The thunderstorms of August,
I am no longer safe.
The ground cleaves,
each stone is an unplugged mouth,
each row a choir confessing.
I am afraid, descending darkly
the stone stairs into the garden's thorns.
Out of rain's heavy stage curtains
the sound of hoofbeats
on the cobblestone road from town.
Somewhere a truck backfires.
And the remnants of the road
visible only where worn tar
reveals paved-over stone.
Out of the parted folds of rain
comes the black horse, the landaus
and the horse-drawn hearse.
A widow bustled in black.
The gilt and ribboned badges of mourners
and the undertaker in stovepipe hat.
The glistening livery of a dozen carriages.
Under the canopy,
in quick succession: the eulogy,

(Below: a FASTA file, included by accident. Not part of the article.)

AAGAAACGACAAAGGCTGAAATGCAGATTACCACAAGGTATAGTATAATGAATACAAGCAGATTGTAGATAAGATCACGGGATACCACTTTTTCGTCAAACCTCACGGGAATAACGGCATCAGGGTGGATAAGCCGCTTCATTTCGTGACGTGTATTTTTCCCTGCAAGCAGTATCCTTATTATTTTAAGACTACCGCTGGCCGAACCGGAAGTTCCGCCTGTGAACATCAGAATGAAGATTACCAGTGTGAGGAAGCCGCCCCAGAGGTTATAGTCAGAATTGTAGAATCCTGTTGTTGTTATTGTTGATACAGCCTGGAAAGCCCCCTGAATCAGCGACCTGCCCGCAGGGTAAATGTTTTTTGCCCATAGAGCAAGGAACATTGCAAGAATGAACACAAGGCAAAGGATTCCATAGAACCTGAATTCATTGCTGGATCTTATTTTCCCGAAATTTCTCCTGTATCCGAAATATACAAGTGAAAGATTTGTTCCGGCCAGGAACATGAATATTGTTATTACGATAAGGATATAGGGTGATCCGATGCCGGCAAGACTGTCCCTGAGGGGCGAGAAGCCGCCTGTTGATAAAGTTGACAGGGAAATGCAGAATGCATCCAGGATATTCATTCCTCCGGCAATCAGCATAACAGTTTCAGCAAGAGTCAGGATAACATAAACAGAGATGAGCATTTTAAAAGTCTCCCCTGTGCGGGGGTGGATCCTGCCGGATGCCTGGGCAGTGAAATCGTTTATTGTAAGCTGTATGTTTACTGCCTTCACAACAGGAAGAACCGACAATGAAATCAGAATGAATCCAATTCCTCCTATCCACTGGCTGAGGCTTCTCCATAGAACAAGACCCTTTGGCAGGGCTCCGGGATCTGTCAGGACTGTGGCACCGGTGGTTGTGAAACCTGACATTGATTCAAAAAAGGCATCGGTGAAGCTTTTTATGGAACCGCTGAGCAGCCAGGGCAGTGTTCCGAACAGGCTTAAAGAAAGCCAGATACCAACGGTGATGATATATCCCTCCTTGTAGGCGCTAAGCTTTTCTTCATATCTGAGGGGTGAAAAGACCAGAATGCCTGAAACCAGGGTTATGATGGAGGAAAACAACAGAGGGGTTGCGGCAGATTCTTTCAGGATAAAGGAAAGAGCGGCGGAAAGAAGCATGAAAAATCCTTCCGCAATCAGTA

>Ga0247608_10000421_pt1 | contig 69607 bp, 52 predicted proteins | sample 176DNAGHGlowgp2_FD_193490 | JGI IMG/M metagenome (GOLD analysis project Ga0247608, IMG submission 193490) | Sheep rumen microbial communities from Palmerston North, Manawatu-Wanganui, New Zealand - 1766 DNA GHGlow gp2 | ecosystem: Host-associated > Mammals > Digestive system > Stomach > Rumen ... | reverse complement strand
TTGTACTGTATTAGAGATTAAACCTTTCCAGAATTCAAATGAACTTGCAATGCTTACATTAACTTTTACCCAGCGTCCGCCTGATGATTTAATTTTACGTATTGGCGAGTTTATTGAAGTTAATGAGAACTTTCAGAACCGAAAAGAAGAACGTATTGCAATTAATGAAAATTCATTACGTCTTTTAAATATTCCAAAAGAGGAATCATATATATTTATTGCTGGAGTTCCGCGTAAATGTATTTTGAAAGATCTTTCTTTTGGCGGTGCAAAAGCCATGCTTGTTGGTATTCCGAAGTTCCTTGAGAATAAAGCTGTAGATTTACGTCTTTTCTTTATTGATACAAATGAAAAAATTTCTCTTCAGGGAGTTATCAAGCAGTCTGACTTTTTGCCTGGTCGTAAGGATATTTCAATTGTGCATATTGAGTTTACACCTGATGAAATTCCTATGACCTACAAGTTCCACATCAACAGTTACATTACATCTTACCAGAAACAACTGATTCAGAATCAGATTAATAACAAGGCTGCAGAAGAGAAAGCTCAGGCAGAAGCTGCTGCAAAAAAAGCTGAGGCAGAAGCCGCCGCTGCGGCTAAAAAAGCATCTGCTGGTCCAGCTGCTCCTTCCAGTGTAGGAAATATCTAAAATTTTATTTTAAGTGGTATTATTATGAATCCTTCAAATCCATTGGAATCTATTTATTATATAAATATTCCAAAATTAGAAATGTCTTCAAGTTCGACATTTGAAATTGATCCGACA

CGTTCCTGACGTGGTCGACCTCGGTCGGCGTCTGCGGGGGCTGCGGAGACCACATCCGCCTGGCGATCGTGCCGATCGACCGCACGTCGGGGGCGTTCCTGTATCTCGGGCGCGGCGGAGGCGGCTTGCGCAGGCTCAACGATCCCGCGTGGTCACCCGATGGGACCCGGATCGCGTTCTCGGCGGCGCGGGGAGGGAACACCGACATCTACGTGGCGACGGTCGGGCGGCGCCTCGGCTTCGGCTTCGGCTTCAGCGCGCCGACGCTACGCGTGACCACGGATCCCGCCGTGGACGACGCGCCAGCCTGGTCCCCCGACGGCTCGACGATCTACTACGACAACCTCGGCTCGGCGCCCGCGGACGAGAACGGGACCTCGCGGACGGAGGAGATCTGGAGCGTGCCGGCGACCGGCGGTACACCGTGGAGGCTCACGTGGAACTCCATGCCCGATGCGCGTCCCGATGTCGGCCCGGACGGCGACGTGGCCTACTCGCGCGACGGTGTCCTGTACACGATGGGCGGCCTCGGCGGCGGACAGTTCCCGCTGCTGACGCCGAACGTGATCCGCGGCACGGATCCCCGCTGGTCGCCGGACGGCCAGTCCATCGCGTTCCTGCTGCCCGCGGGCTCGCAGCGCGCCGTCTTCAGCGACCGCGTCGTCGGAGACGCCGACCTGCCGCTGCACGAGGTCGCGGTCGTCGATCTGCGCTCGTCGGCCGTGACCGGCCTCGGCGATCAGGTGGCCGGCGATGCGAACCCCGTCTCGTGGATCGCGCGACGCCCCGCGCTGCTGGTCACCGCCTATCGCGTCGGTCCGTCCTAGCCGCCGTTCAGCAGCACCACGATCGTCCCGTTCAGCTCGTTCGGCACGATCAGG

the parson empties a pouch of earth,
the daughter places a rose,
the box nailed shut.
Later the stone on a wagon
upended and roped into place.
The name not near enough to read.
Then thunder again
and through the rain, the sun.
A truck door slams in the 20th century.
Two men in yellow slickers
appear like flames following the dark.
And this past, ever-parting
hoofbeats on the road to town.
Bruce Hunter, Two O'Clock Creek: Poems New and
Selected, Oolichan Books, 2010.